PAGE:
Neighborhoods

Community and Change in Carrboro: a Student Renter Perspective

I opened the mailer and threw it away. The return address was “Planning Department, Town of Carrboro”. As a city planning student, I thought I would have been more intrigued. But the notice was for a zoning change in a neighborhood I knew nothing about, despite the fact I live just across the train tracks in a North Greensboro Street apartment.

I live with 7 housemates. When I tell that to people, sometimes their mouths go agape.

“Seven?!” they’ll wonder or say aloud in surprised disbelief.

“Yeah, seven, and I like it that way.”

CAMPAIGN MANAGER

HI ALL, I AM OFFERING MY SERVICES AS A CAMPAIGN MANAGER TO ALL OF THE CHALLENGERS IN THE CHAPEL HILL TOWN COUNCIL RACES, YOU CAN CONTACT ME AT E MAIL [email protected]. Gary Kahn

Walking Tour of the Northside Neighborhood

Planning Tomorrow's Urban Neighborhoods Today

Last week, you might have read a Gizmodo article about how millennials will live in cities unlike anything we've ever seen before. If you haven't read it yet, I highly encourage you to, because, unlike so many articles in the media today, this one does an excellent job of capturing the nuances of why we are seeing certain behavioral patterns among millennials when it comes to where we live.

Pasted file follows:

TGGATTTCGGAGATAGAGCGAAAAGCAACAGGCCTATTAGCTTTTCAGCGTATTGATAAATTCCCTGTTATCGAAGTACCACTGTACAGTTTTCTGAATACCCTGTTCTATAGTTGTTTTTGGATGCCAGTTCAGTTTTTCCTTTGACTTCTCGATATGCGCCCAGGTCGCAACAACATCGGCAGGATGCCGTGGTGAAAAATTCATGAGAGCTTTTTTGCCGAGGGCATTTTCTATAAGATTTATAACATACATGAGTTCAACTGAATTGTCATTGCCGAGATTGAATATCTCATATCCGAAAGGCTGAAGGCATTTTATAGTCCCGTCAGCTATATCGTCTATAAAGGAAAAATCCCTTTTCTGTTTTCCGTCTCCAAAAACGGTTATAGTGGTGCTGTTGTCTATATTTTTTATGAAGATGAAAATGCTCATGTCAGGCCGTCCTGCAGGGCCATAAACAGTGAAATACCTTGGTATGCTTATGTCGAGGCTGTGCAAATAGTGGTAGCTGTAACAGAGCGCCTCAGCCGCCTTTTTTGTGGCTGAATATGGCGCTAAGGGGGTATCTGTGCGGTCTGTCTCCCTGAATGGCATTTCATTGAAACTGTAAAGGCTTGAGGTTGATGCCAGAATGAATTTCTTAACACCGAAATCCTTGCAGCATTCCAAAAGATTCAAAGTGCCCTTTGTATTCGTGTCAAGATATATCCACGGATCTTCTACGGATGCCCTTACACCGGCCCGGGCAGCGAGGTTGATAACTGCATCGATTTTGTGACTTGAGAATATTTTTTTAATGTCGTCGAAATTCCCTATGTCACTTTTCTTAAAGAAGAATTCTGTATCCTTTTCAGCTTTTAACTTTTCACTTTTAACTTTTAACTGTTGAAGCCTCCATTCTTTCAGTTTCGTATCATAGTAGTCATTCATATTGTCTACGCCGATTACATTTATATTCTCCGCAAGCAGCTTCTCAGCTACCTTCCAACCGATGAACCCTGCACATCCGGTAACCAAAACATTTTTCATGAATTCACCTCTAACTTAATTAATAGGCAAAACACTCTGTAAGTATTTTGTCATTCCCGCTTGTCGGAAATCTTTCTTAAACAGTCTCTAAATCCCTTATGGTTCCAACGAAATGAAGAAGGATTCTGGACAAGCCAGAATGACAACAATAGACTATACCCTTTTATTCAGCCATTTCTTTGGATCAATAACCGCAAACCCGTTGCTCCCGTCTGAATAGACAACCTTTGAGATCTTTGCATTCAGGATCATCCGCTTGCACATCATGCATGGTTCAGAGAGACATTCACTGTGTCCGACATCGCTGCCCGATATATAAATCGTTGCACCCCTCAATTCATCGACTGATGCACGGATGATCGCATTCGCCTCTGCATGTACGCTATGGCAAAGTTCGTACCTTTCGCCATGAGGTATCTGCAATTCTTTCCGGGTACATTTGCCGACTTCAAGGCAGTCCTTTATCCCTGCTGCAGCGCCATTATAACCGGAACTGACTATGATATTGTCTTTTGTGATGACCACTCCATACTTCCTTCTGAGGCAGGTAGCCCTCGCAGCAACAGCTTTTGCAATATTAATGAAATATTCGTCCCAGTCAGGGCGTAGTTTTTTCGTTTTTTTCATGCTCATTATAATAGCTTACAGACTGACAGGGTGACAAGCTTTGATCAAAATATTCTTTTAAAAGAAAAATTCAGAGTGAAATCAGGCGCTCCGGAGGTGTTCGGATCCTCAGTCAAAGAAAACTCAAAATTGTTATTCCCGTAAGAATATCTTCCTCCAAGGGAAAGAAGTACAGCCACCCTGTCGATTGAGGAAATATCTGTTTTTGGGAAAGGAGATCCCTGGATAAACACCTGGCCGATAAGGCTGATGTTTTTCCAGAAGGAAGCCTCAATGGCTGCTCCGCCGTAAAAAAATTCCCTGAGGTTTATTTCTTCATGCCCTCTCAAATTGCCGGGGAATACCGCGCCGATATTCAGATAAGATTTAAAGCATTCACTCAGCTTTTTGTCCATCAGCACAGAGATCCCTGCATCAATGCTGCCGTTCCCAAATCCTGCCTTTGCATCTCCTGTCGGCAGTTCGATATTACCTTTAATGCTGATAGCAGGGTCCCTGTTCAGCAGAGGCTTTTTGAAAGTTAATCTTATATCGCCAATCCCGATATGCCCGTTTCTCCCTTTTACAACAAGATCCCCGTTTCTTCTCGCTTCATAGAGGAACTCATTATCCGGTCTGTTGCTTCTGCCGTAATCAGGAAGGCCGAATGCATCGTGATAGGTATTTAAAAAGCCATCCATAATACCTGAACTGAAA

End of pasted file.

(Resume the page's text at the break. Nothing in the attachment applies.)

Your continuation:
The critical takeaway from this article is one that has major implications for us in Chapel Hill/Carrboro: Millennials are choosing to live in urban neighborhoods, but not necessarily in urban downtowns.

This behavioral pattern shows that what millennials value is not the big city life itself, but having easy access to amenities like walkability and public transit. For suburbs around the country, this means attracting the next generation of Americans requires urbanizing to provide these kind of amenities.

2016 County Bond Should Include Affordable Housing

Local governments across the state and country are struggling to meet basic needs in this era of tax breaks for the wealthy and austerity for the rest of us.

Here in Orange County, we have a variety of pressing needs from overdue school maintenance to the burgeoning senior population to general poverty and housing affordability. In response, the County Commissioners decided to put a bond referendum on the ballot in 2016.

In the discussions leading up to that decision, the needs of the school systems were justifiably a consensus priority since it would be foolish to forego needed maintenance on the school systems’ infrastructure. Yet, while most of the commissioners had also expressed support for other issues - most prominently affordable housing – they surprisingly voted with little public input to dedicate the bond solely to schools.

The issue of affordable housing is receiving more attention than at any time in recent history. We have a huge identified need. We have affordable housing providers who have a proven track record of delivering successful projects. The major missing ingredient is funds.

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